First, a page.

With much of the world homeschooling due to the COVID-19 pandemic, families are trying to figure out curriculum and how to keep kids occupied. We believe that learning should be fun and that optimally it will tap into learners’ interests.
Enter Scratch, from the MIT Media Lab.
This free block-based coding program, aimed at kids 8-16, is fun, easy to use, and encourages learners to explore logic and computational concepts in a highly creative way. We’ve used it to support learners in English language arts, math, social studies, science, art, science, and of course, computer science. It’s open-ended and though it can be simple, more advanced students can create fairly sophisticated programs.
So get ready. I’ll show you how to get started.
There are two ways to access Scratch: the web-based version or the app.
We prefer the online version because sharing projects is a lot of fun! The community guidelines are taken seriously and it’s a safe place for kids to connect with a broader community, check out other projects, and get inspiration.
For the online version go to https://scratch.mit.edu/ and create an account for your child. Don’t use their last name as their username will be published alongside any projects they choose to share with the community. Choosing a name is lots of fun.
If your connectivity is spotty you can download the app. You can share your projects by clicking the three dots.
Scratch Jr., a visual-based (pre-reader) version, is available as an app for kids 5-7.
Learn Some Basics
At the very top of the website, click on the Ideas tab in the main menu. It will bring you to a page full of quick tutorials to get you started. These tutorials are simple and short. They will walk your learner through basic concepts that they can begin exploring right away. We really like that they now include video tutorials, which can be helpful for learners who are auditory or visual learners.
It’s as if the people behind Scratch have given this a lot of thought. They have. It’s been around since 2007 and the newest version, Scratch 3.0, was released in 2019. The Scratch team is active in creating interesting programs and boards to follow too.
I’ve been through all of the tutorials and recommend starting out with the first introduction and then letting your learner pick which one to do next. If they start creating a project and get stuck, they can return to the tutorials. Do them all!
Another way to build your Scratch chops is to remix the starter projects from the Scratch team. Usually learners will play the project first to see how it works. Then they can click “see Project Page” to view the code behind the project or go straight to “Remix” to make their own version.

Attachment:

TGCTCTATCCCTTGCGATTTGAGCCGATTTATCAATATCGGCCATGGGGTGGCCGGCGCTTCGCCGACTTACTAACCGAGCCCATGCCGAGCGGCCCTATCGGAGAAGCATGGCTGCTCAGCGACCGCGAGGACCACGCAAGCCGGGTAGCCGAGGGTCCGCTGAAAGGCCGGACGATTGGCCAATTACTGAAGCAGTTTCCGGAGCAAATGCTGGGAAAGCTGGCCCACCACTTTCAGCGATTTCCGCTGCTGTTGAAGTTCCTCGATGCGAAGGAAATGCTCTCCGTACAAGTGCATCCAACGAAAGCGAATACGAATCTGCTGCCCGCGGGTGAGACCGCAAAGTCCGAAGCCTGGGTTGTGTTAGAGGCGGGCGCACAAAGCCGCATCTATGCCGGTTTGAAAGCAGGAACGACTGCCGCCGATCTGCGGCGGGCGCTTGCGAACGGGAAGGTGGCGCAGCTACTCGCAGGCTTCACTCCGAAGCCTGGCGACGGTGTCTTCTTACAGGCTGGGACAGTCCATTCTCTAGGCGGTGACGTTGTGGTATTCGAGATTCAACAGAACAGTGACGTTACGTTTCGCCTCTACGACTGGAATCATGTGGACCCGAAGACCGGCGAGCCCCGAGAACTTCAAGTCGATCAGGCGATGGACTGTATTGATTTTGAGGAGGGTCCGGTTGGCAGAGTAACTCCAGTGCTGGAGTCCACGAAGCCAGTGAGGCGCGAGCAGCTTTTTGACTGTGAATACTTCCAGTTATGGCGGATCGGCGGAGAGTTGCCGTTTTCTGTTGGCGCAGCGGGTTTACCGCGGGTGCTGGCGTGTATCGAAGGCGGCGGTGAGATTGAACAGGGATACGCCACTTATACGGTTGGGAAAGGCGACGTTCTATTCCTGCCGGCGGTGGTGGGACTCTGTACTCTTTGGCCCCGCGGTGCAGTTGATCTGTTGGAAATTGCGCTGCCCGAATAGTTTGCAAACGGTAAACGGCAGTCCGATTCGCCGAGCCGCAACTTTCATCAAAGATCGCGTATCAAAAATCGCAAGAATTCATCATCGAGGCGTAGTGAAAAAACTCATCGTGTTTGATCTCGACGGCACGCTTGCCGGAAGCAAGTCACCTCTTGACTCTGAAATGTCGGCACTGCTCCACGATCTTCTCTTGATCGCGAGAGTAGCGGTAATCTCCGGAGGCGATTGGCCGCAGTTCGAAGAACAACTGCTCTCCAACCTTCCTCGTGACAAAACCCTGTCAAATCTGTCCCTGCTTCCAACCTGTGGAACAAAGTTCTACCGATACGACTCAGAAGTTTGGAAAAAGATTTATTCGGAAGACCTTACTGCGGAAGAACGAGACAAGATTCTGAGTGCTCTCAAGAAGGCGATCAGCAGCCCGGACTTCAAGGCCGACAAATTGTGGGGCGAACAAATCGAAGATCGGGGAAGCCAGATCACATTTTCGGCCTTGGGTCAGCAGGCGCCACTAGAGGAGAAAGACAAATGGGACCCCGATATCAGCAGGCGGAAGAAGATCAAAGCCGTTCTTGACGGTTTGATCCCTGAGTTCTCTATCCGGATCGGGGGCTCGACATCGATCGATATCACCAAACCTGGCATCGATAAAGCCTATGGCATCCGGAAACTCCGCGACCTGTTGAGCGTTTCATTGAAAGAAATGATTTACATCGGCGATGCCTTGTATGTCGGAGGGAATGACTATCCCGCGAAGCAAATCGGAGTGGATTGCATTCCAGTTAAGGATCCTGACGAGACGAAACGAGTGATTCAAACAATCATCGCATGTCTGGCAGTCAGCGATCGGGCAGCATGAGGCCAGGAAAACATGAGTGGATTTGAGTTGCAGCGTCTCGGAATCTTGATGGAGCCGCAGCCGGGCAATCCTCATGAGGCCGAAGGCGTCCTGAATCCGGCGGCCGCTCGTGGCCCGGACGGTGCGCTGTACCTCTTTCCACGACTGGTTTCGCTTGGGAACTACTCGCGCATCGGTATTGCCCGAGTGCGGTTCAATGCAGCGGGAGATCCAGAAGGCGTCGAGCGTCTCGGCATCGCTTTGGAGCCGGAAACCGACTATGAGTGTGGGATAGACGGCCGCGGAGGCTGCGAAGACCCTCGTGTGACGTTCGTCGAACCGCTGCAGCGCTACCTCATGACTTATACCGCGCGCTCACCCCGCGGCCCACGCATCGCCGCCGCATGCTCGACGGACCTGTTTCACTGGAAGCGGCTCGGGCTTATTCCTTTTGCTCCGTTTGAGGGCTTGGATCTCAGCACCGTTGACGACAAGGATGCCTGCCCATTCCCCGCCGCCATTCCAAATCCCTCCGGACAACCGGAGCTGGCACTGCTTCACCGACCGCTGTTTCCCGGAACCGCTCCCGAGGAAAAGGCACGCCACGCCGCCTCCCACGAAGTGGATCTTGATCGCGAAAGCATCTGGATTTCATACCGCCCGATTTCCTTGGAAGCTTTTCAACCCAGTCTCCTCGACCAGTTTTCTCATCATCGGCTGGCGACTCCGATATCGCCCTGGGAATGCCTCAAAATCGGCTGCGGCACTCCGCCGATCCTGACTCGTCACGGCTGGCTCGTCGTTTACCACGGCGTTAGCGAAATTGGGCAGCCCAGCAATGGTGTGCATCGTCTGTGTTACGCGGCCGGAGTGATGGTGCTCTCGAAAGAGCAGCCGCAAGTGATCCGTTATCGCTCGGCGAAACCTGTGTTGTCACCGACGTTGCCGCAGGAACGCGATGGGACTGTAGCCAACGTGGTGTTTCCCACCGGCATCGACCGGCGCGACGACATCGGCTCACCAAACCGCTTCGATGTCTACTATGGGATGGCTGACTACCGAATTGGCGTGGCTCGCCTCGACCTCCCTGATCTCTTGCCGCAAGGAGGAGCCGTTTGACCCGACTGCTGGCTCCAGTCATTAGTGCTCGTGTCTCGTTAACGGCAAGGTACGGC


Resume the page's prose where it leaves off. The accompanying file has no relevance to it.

Another really awesome thing is that you can see the code and remix ANY shared Scratch project. And if you create something you think is cool, you can share it so others can remix it.
But wait! Isn’t copying wrong? Nope! It’s totally legit. Just give credit for the original inspiration and make sure that you mix it up and personalize it in some way.
In this way, we create a stronger coding community. We learn from others and we also give back.
What does this have to do with school?
So how does coding support traditional learning?
There are a lot of mathematical concepts built into the program. Math operators are a class of codes on their own and kids learn core concepts like coordinates, variables, and randomness. For example, if you want a character, known as a sprite, to move, you have to tell it where to move. To do this, we use a graph with X and Y coordinates that are both positive and negative. Kids can even build their own math games, like this basic multiplication quiz game we made.
Interactive storytelling projects engage language arts skills, while also drawing on logic and reinforcing coding concepts. And such projects are one way learners can demonstrate they understand a social studies or science unit. If you’ve ever watched a BrainPop video you know what I mean.
Even Better Than The Real Thing
When kids create a Scratch project, they engage lots of 21st Century skills simultaneously, and they do so in a meaningful and motivating way. When they use a variable, it’s for a real reason needed for their program, not to simply solve for x. They write clear instructions so that others can play their game or engage with their interactive storytelling project, rather than writing to answer a writing prompt from a teacher. They become engaged in their projects.
And when coding Scratch projects, learners engage in the engineering design process, iterating, researching how to do new things, and then going back and adding new features. They can even iterate others’ projects. And it’s a big boost to see when someone iterates their project.
Working this way kids think creatively, problem solve, communicate, analyze, research, iterate. We think it’s a holistic and also differentiated approach to learning.
Even in our group classes when we give a prompt and a starter project as an example, each learner works at their own pace, incorporates their own ideas, adding features they like, creating their own artwork, sound effects, and humor.
This is a beautiful thing!